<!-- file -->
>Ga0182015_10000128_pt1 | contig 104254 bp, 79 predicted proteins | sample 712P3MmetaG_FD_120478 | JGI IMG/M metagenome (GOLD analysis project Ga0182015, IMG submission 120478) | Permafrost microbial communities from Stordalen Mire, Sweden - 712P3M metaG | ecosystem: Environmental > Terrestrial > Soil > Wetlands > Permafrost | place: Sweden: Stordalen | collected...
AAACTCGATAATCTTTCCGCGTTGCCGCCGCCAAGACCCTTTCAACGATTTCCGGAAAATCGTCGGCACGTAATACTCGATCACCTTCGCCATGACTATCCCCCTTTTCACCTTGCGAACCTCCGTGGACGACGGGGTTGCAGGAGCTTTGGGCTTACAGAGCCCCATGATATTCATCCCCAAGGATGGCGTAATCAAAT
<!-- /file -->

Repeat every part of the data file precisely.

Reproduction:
>Ga0182015_10000128_pt1 | contig 104254 bp, 79 predicted proteins | sample 712P3MmetaG_FD_120478 | JGI IMG/M metagenome (GOLD analysis project Ga0182015, IMG submission 120478) | Permafrost microbial communities from Stordalen Mire, Sweden - 712P3M metaG | ecosystem: Environmental > Terrestrial > Soil > Wetlands > Permafrost | place: Sweden: Stordalen | collected...
AAACTCGATAATCTTTCCGCGTTGCCGCCGCCAAGACCCTTTCAACGATTTCCGGAAAATCGTCGGCACGTAATACTCGATCACCTTCGCCATGACTATCCCCCTTTTCACCTTGCGAACCTCCGTGGACGACGGGGTTGCAGGAGCTTTGGGCTTACAGAGCCCCATGATATTCATCCCCAAGGATGGCGTAATCAAAT